The Paramour Vault was easily the biggest crypt in the Dun Tonay graveyard. It was an impressive granite building that stood on hill overlooking the cemetery. The Paramours were not shy to show off their wealth and even in death this continued as a stone vault in an area where wood was the main material of construction was a luxury. It was roughly of square shape with the Paramour family crest prominent in many of the intricate carvings on the stonework. Four stone gargoyles stood guard over the massive oaken doors that were the entrance into the crypt. Their eyes were painted red and wicked looking fangs protruded from their lips. The doors themselves were embossed with two great intertwining serpents whose mouths met at the curved brass handles. The stormy weather only seemed to enhance the menacing look of the vault. Postulant Cadderely made the sign of the Father and beat a hasty retreat leaving the party alone.
“I don’t like the look of those gargoyles,” Lucious said.
“Fear not faith-brother, there is no aura surrounding them,” said Helm confidently.
Felix approached the doors and examined the lock expertly. To his great surprise he found it was open. He cocked an ear against the wood but its thickness and the howling wind made sure that the rogue heard nothing.
“This is not the time to skulk around boy,” bellowed Helm, “evil awaits to be cleansed and I will be the vehicle of that cleansing.” With that he fearlessly turned the handle and the great doors swung open. As the party passed their threshold, the doors slammed shut of their own accord with a boom that echoed across the vault they now stood in.
Six great pillars held up the vaulted roof that seemed more impressive from the inside. Each pillar held a slow burning torch held in a rusty, snaked shaped bracket. Their flames casting a sparse light that barely kept the encroaching darkness out. Several broken caskets and coffins lay about the floor and this immediately brought the party to a state of ready alert.
“We are not alone,” uttered Helm, “undead filth are near.”
As he said those words a low moan could be heard and the shuffling of feet could be heard from the furthest corners of the room. Gibel immediately took a position on the left flank of the party upholstering a longbow and cocking an arrow. Felix slowly crept forward using the shadows to mask his advance. Lucious and Helm, both steadfast in their faith, advanced with a prayer on their lips ready to meet their undead foe.
“Foes ahead,” suddenly yelled Gibel as he loosed an arrow from his bowstring. A zombie, awkwardly dressed in the finery of a Paramour noble walked into the range of the torchlight. The sounds of shuffling feet behind it betrayed the presence of more if its kind. The arrow sticking out of its rotting gut did not seem to hinder it in the slightest as it continued its steady approach, the scent of fresh meat pervading its unholy senses.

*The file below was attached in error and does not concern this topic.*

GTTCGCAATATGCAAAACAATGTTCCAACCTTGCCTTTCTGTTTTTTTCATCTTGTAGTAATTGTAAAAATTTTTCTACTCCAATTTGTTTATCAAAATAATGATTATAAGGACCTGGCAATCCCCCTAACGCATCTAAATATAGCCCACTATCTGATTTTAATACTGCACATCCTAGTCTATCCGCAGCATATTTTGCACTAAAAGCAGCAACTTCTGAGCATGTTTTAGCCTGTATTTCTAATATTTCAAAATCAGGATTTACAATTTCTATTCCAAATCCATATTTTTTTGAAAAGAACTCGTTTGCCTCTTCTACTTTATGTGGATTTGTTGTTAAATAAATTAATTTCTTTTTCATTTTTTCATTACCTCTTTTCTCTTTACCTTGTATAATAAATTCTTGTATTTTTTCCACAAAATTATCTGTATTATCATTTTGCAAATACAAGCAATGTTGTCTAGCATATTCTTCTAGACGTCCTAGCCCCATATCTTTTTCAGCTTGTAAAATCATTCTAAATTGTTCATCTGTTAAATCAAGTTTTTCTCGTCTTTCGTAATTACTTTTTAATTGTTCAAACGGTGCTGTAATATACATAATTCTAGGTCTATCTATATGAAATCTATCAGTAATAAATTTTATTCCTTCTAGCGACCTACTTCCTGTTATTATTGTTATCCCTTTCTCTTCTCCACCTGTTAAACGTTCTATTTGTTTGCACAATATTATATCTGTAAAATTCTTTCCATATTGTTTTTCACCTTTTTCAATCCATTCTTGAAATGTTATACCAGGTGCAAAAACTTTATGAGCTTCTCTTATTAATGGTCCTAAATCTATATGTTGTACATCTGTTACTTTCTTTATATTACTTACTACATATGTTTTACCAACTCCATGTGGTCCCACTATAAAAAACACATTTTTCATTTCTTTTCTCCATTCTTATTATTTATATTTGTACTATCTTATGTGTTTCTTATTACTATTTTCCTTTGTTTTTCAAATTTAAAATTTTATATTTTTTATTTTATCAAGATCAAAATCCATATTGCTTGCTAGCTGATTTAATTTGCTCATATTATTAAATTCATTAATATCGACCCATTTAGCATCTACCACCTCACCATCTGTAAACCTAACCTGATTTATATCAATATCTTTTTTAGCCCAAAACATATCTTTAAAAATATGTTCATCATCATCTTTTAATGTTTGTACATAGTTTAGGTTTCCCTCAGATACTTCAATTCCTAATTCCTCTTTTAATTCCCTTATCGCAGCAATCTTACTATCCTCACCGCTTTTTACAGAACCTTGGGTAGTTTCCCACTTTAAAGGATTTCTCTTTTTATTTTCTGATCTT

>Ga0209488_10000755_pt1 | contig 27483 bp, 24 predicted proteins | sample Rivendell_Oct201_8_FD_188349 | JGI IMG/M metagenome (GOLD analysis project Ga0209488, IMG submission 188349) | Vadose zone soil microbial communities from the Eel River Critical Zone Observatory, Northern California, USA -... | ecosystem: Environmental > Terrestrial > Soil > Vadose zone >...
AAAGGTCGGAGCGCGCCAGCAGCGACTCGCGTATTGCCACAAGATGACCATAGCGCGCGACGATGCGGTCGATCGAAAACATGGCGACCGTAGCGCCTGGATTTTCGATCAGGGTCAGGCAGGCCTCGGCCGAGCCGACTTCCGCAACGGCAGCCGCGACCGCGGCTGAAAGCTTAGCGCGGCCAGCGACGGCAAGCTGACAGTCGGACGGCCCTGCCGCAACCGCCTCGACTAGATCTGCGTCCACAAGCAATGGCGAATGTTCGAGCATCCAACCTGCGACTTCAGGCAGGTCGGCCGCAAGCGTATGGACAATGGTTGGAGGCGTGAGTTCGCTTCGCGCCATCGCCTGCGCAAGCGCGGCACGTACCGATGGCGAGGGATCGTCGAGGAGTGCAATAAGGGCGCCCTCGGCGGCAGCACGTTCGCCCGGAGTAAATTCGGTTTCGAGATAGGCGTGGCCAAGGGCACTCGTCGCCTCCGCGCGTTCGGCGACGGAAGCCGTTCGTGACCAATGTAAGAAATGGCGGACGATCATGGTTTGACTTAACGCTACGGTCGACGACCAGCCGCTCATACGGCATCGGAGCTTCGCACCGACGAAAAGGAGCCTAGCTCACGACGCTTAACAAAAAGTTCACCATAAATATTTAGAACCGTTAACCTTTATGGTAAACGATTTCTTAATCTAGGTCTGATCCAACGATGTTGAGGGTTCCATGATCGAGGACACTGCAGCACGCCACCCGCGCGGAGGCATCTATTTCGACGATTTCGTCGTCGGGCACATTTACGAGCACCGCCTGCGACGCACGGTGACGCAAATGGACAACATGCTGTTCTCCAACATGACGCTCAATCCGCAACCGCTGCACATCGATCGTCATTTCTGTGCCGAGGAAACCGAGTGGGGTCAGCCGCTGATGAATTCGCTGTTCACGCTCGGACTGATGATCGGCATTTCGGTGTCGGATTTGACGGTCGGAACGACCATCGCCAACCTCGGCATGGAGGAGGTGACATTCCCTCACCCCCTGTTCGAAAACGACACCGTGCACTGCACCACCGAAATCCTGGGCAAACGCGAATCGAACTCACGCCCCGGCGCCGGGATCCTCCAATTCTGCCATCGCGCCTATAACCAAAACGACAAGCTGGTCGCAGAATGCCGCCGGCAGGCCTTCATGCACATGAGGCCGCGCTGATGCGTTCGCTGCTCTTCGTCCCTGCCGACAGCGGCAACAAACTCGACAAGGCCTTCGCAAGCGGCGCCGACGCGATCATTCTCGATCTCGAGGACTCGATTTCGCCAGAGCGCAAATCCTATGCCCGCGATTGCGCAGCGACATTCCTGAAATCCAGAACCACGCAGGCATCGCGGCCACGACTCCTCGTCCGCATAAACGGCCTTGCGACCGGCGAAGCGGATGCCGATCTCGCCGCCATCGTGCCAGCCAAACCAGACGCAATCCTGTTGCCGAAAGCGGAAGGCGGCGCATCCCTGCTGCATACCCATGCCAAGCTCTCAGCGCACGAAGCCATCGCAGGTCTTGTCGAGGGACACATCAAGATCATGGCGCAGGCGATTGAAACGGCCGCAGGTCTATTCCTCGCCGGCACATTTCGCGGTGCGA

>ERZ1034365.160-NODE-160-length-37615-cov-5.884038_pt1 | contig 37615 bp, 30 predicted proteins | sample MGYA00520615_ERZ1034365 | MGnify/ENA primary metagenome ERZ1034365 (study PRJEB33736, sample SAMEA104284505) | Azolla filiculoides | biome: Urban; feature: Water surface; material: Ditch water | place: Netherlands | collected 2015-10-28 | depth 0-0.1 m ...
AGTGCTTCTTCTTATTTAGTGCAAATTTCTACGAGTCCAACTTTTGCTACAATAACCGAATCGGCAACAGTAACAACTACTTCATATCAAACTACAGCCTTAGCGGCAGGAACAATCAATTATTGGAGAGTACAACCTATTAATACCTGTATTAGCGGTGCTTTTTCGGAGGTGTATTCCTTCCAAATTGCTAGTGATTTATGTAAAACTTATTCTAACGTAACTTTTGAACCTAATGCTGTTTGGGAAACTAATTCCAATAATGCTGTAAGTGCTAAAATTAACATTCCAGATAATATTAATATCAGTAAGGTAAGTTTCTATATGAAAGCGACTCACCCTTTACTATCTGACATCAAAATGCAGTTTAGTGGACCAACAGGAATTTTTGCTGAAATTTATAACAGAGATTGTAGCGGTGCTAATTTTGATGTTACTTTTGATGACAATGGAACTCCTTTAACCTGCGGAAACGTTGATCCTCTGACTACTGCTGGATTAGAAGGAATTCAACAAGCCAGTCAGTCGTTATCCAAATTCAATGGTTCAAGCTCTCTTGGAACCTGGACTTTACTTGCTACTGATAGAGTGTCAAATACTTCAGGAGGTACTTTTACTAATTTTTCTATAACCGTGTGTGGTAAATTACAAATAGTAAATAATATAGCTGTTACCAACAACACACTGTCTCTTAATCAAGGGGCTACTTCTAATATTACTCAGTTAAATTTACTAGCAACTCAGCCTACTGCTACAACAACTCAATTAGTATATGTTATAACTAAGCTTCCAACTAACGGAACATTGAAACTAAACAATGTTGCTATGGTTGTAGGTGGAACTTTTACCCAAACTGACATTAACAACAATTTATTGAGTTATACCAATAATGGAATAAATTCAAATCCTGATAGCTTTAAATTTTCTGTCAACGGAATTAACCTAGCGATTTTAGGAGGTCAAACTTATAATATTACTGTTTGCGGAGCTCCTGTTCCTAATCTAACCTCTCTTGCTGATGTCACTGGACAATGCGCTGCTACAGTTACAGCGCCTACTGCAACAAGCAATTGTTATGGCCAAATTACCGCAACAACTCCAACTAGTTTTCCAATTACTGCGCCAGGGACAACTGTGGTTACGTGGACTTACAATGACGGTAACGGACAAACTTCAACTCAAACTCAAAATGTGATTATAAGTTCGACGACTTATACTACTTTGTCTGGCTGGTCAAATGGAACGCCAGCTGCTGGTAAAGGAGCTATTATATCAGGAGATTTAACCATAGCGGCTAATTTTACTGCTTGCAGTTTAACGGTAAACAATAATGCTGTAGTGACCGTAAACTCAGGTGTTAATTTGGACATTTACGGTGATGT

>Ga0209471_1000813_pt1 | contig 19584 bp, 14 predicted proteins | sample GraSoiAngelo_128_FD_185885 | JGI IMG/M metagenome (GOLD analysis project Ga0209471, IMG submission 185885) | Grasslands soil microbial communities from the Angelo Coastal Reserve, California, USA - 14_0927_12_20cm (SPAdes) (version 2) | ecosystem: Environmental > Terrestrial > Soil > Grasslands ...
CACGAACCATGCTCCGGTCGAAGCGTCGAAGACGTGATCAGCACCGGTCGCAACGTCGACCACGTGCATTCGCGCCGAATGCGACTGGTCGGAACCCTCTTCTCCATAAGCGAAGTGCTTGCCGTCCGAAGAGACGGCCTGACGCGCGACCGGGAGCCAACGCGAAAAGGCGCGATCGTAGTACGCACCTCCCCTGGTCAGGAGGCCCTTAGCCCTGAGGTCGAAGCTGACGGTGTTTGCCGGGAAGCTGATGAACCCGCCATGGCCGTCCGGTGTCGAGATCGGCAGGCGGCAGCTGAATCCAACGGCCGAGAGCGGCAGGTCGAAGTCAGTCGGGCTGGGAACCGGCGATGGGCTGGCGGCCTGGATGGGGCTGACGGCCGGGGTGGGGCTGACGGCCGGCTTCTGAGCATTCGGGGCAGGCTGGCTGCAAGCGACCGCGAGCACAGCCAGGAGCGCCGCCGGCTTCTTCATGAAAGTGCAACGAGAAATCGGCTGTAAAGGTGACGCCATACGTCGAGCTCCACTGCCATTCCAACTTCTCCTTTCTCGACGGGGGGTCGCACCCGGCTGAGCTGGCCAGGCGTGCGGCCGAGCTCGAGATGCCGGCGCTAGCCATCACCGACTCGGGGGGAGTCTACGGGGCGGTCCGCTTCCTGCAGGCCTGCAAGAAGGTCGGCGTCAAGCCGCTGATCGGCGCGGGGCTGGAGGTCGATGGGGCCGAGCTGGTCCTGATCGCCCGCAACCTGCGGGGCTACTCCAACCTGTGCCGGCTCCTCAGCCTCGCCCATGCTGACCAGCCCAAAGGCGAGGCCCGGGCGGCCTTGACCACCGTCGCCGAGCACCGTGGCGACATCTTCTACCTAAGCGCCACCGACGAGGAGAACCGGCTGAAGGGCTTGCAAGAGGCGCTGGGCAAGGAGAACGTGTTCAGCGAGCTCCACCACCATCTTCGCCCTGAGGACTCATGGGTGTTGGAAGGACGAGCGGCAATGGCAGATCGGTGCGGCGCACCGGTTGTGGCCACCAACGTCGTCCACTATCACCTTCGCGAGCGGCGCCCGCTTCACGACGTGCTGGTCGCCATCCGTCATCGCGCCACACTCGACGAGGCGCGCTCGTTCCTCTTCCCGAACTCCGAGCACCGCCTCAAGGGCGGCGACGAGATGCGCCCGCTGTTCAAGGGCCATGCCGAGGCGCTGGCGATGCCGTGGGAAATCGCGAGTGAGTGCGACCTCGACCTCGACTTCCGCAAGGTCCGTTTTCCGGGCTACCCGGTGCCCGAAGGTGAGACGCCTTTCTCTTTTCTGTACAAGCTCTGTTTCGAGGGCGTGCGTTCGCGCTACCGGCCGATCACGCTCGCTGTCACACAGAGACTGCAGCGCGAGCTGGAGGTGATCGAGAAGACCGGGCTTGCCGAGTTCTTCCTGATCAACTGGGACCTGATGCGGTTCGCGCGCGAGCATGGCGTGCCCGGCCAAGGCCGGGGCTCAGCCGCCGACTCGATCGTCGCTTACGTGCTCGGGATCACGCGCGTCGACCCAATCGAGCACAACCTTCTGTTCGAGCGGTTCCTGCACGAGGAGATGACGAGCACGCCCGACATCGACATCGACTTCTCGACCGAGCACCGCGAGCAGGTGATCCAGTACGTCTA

“For Bel,” yelled Helm as he charged his foe. His exuberance, however, was to be his undoing as his sword swished harmlessly over the zombies head. The creature returned with a powerful blow to the paladin’s armour, pushing him back a step or two. Helm grimaced at the power behind the blow as the zombie roared, its fellows joining in an unholy chorus.
“Stupid brawn head,” whispered Felix as he buried his short sword into the creatures flank. The easy with which he had concealed himself greatly impressed Helm despite the Paladin’s distaste of skulking.
Three more zombies appeared within the torchlight. These were also dressed in once fine garments and two of them had been women in life, their once graceful features twisted by the foul magic’s used in their creation.
At their appearance a warm nimbus of light filled the room. Its source was a small circular symbol that Lucious held aloft. Waves of positive energy filled the room. The undead creatures snarled a moment and as the wave pulsed over them wailed in fear and turned away seeking refuge in the darkness.
“Strike at them now,” ordered Lucious, the power of Bel will not last long. Helm buried his long sword into the back of the head of the zombie retreating in front of him. Rotting brains spilled out of the head as the creature slumped dead on the floor. He could see that Gibel had also drawn his sword and was engaging two zombies desperately clawing at the stone walls to escape the light of Bel. Felix had meanwhile drawn a further short sword and was carving chunks out of the remaining zombie. The rebuked undead did not provided much of a foe and soon only their stinking remains littered the floor.
“Are you alright Helm,” asked Gibel.
“Evil will have to hit harder than that to hurt me Ranger,” answered Helm.
“Well think before charging in next time,” chastised Felix. Helm’s response about skulking died on his lips as he remembered the aid the rogue had given him.
“Over here,” called Lucious. Before him stood the shattered remains of a stone altar. The altar had covered some stairs that spiralled down into the darkness.
“We are not the first to come in here,” said Gibel examining the dust strewn stairs. He pointed out the imprints of boots heading downwards. “Seems our way is clear.” He removed a torch from his belt, lit it and dropped it down the stairway. Its flames cast gruesome shadows along the rough cut walls of the stairwell. Though eerie, they were not as worrying as the moans that could be heard from the base of the stairs.